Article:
You may be wondering, what’s the deal with Pluto? First, astronomers demote Pluto’s planetary status in a controversial move, to say the least, and then NASA sends a spacecraft on a mission to observe it in detail? Why is this important, and what could we learn about Pluto that we didn’t know already?
Of course, we have quite a bit to learn. Moreover, as one of the least studied objects in the outer regions of our solar system, Pluto is ripe for exploration and investigation. Within a few days, NASA’s New Horizons probe already produced detailed and exquisite photos of Pluto, much better than has been done with Hubble or any other telescope. Its mission is far from over, but it’s already an amazing success and has inspired public interest in space exploration once again.
Back in 1930, 85 years ago, a young astronomer by the name of Clyde Tombaugh at Lowell Observatory in Flagstaff, Arizona noticed a distant possibly planet-like object moving across photographic plates. When other astronomers confirmed the discovery, thousands of people suggested names for the planet. In the end, the name that caught on in the community came from an 11-year-old girl in Oxford, Venetia Burney, and the Lowell astronomers approved “Pluto” unanimously. (Contrary to some rumors, she did not name it after the cartoon dog.) Burney (later Phair) lived to witness the launching of New Horizons, but she passed away in 2009. Some of Tombaugh’s ashes are aboard the spacecraft, and his children and grandchildren were present for the events of New Horizons.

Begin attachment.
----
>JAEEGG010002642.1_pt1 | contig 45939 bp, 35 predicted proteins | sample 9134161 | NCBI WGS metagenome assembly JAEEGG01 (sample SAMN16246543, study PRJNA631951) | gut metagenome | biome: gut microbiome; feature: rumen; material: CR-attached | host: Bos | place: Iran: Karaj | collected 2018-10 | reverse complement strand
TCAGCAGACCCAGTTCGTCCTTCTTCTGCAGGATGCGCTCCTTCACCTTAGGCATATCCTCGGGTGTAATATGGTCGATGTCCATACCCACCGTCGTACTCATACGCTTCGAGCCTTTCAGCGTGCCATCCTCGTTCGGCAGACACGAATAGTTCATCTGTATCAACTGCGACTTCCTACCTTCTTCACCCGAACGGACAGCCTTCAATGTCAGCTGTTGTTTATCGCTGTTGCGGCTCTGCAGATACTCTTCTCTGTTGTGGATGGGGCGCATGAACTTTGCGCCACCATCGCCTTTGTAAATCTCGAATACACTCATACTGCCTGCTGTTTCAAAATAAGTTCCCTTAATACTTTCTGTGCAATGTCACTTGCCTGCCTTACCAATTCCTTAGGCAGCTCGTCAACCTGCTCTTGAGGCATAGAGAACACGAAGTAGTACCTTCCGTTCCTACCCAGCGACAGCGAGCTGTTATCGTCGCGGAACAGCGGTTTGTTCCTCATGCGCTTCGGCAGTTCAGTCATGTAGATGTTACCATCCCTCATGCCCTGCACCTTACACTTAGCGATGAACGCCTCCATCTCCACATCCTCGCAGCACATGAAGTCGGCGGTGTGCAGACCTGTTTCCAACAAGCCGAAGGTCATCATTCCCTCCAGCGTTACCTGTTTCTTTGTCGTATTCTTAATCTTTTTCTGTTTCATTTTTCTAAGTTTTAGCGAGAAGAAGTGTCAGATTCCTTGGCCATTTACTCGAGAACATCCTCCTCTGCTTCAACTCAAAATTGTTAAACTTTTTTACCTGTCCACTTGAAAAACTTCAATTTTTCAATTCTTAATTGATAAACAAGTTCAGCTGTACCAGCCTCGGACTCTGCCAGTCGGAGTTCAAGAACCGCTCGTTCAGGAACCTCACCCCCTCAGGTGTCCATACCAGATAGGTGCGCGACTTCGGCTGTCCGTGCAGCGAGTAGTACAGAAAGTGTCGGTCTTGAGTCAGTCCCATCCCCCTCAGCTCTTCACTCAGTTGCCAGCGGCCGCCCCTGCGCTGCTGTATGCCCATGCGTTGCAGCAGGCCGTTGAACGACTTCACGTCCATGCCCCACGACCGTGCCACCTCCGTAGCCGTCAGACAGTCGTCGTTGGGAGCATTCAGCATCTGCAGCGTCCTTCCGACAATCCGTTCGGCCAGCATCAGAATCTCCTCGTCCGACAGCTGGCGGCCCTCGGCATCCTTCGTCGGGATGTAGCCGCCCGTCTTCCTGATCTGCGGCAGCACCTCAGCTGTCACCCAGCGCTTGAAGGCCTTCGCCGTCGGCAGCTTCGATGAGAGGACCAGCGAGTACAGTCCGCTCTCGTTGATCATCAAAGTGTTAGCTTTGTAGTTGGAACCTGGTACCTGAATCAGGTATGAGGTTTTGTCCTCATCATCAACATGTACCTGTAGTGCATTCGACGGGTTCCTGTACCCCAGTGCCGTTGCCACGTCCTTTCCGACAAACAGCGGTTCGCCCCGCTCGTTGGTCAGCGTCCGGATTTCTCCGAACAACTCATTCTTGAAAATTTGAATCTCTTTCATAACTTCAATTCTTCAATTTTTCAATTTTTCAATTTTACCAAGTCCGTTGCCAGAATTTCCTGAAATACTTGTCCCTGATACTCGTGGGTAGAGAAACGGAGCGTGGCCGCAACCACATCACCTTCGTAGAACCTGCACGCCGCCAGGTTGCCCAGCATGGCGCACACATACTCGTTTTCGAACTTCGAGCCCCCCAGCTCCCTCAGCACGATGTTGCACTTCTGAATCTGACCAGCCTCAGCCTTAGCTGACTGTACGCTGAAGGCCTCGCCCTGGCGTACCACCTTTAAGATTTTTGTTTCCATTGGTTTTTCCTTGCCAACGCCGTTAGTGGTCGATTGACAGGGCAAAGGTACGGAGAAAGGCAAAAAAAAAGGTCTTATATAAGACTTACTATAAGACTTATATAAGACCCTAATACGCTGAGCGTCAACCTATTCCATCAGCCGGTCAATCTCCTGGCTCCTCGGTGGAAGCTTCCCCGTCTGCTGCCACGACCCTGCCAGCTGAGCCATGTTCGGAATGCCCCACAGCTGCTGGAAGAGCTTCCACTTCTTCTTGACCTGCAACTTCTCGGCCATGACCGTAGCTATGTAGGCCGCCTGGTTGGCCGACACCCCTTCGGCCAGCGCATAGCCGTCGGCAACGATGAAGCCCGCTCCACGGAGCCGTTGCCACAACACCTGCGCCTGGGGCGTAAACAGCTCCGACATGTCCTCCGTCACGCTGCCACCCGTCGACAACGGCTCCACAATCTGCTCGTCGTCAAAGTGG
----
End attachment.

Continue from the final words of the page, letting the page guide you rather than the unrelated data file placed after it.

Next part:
NASA’s New Horizons spacecraft launched from Cape Canaveral in January 2006. Its journey took it 3 billion miles (about 5 billion km) from Earth, including a slingshot around Jupiter—covering nearly 1 million miles per day!—to reach Pluto. To paraphrase Douglas Adams, you may think it’s a long way to the chemist’s, but that’s just peanuts compared to the distance New Horizons traveled. Principal investigator Alan Stern of the Southwest Research Institute in Boulder, Colorado leads the mission, which also includes a relatively large fraction of women on the team. In another important point, the mission had a relatively small cost ($700M) considering its huge impact on planetary physics, space exploration, and science outreach.
Once Pluto was demoted (or even dissed) by the astronomical community back in 2006, it’s never been more popular! New Horizons’ flyby only rekindled interest in Pluto in popular culture. I’ve seen many comics, memes and jokes about it, including XKCD, a cartoon showing Neil deGrasse Tyson and Pluto giving each other the finger, a cartoon with a sad Pluto as New Horizons flies by while saying “HEYWHATSUPGOTTAGOBYE!,” and another cartoon with Pluto saying, “So you dumped me years ago, but now you’re driving by my house real slow?”
As I wrote in a previous post, Pluto has many characteristics, including its small size and mass, that give it a questionable planetary status. It is one of many objects hurtling about the edge of our solar system called the Kuiper Belt, named after Dutch-American astronomer Gerard Kuiper. According to the International Astronomical Union (IAU), these are some of the solar system’s non-planets, ranked by size: Ganymede (Jupiter moon), Titan (Saturn moon), Callisto (Jupiter moon), Io (Jupiter moon), Earth’s moon, Europa (Jupiter moon), Triton (Neptune moon), Pluto, and Eris. Much further down the list comes Ceres (in the asteroid belt between Mars and Jupiter), which is actually smaller than Charon, one of Pluto’s moons. Eris, which was previously known as 2003 UB313 (and also as Planet X, and then Xena, as in the Warrior Princess) is slightly more massive than Pluto. In addition to Pluto, Eris, and Ceres, Haumea (a trans-Neptunian object) and Makemake (another Kuiper Belt object) are the other two dwarf planets the IAU recognizes. In any case, Pluto may be small and may be less unique than we thought and may have an abnormally elliptical orbit, but we all love it anyway.